May 7, 2015

Blue Sunset, a poem for spring

Blue Sunset

Cleone Lake swims in sunset paint
a fog burns off to warm us enough to
fish for bullheads to feed Freddie
the dog.
We could ocean swimMarch or not. I point:
“Greg! Grab your bike.” We peddle north,
build a bonfire, and swim beyond the breakers.
With no hope to catch seals in bare hands, we
surf waves until our skins turn blue as the sky.
I shiver, flick water off my fingers at Freddie.
We press our skins close to
the flames and spin—
vertical barbecue spits return us to color
s of sand.
We flop into a pile of sea shells, find an arrowhead
in a scatter of flints, and wonder at the Pomos who
once made arrowheads sharp enough to shoot rabbits
a campfire spit for their own dinner.

Did they use this arrowhead?
Did their two boys swim as fast?
Did the two study red in a sunset
and lick rabbit
fat off their fingers?
I think so. 

January 1, 2015

Taste, a poem to kiss in a new year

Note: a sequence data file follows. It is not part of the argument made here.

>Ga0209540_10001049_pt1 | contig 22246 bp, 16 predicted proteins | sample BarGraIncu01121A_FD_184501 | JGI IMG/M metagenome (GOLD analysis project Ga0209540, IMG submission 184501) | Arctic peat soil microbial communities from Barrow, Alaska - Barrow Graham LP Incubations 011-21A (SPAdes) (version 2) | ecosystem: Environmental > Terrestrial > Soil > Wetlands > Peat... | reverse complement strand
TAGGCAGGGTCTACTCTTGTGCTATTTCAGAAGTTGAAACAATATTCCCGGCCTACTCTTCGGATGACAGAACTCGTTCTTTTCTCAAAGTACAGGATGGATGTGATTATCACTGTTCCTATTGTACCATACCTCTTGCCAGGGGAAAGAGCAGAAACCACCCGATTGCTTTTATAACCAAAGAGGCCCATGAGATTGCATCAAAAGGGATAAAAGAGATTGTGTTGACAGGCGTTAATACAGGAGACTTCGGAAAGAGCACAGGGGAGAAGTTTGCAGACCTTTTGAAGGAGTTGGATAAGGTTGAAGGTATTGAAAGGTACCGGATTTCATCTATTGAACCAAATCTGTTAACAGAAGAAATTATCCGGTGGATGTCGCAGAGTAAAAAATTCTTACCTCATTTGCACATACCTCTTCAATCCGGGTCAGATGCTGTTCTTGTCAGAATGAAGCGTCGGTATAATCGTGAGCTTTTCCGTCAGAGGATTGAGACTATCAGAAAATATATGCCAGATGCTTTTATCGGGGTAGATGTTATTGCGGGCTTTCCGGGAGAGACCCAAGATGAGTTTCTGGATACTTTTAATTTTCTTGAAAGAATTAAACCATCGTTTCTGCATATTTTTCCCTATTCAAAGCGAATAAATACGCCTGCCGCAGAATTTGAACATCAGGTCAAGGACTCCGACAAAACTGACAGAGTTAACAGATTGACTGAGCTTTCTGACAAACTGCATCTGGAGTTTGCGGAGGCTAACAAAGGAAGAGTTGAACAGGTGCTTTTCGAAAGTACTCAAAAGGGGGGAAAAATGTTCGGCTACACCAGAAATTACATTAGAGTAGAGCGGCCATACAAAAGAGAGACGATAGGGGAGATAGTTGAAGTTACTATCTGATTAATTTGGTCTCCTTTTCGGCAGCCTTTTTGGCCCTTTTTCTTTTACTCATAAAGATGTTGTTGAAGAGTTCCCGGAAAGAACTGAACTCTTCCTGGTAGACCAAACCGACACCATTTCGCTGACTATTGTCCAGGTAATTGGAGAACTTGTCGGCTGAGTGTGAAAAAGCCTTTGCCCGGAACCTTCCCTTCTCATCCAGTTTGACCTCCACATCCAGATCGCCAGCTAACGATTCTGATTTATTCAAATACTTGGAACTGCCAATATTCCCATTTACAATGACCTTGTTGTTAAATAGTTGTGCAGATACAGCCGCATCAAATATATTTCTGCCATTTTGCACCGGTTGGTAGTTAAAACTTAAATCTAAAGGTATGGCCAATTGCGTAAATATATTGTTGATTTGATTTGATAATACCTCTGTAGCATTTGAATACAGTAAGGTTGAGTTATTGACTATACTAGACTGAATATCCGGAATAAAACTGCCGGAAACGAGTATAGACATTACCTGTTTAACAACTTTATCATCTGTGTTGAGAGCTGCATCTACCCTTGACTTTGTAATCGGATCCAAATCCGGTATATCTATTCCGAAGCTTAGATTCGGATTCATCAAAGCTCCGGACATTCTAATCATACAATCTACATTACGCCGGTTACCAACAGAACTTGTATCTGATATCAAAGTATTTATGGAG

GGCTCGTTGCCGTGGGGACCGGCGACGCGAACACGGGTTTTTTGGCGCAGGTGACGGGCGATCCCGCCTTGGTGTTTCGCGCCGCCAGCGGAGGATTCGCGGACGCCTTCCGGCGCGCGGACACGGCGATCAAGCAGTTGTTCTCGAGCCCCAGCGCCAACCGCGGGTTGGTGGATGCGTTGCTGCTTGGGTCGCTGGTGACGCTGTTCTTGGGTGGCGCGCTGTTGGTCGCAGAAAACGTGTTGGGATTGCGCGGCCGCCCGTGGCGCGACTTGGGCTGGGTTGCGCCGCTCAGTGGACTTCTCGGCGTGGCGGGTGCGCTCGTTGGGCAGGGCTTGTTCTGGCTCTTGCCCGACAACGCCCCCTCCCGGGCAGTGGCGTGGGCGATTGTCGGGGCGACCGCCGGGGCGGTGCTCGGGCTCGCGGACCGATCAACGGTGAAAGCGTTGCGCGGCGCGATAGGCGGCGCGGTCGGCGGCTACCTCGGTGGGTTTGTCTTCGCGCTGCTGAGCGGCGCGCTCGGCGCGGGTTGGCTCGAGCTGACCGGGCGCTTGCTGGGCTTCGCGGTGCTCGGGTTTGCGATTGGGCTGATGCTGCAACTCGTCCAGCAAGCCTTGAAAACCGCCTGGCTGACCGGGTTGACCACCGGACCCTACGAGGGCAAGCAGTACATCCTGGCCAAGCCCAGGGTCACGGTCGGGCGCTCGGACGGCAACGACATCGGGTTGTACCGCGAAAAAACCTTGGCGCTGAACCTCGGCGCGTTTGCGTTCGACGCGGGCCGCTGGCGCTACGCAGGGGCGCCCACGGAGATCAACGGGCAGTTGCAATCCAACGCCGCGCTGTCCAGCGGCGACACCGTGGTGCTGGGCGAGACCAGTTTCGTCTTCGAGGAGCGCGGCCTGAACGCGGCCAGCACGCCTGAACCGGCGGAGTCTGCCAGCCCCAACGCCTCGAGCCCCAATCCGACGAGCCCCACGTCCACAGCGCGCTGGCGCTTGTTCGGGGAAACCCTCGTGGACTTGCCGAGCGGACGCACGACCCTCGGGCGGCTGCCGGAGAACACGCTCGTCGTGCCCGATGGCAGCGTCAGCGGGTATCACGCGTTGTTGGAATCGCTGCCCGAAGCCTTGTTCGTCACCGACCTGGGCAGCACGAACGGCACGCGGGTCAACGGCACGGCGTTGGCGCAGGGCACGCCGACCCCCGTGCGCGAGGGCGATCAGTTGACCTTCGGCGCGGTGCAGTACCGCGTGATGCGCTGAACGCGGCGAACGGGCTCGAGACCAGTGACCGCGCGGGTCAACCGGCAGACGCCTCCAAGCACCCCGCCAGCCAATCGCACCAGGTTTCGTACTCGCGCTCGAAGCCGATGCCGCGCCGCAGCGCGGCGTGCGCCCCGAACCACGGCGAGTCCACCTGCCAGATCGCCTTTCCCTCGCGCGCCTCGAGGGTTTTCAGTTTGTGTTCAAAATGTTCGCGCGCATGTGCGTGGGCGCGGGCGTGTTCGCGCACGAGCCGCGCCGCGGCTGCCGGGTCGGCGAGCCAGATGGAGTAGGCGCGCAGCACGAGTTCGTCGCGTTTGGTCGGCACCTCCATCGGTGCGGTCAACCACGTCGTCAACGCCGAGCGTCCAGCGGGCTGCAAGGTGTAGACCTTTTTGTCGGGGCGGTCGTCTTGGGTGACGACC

Eyes steal color
from winter—
black snows of
My wings call
for your help—
songs found in
spring trees.

Love’s promise
confounds interest
each day, melodies
don’t light the dark.

We grip branches
in spring and eye
summer fruit
with beaks near
the ass of death.
I hide from seasons
only nature knows
and expect nothing.
My light fades when
love hides in fog.
Fruit rots my tongue
when I don’t taste
what I should kiss.


Art by Anne Abrams

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December 25, 2014

If We Deserved Two Suns, a poem for hope

If We Deserved Two Suns   

If winter gives us holiday,
then hope won’t have to wait
for red berries, so renewal won’t
have to wait for sunflower seeds,
so resolution won’t have to wait
for another orbit of the planet.  
One sun plus one sun gives us
two summers and two springs
in every year, so we can
send winter to the moon
where gray is in style.

Green leaves fade to green,
water freezes into water again.   
Swimmers splash in two Julys,
bicycle wheels spin two Mays,
and maple syrup tongues love
both March sugar-offs.

The solitude of winter loves
those who need the nip
of hell to rate heaven, so
winter should live well
in the quiet of the moon.
For those who hope  
for peace on earth,  
how many holidays
are needed to reimagine
hopes for life beyond
a winter stormed  
by war?   

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December 18, 2014

Rondeau At The Train Stop By Erin Belieu

Rondeau At The Train Stop

It bothers me: the genital smell of the bay
drifting toward me on the T stop, the train
circling the city like a dingy, year-round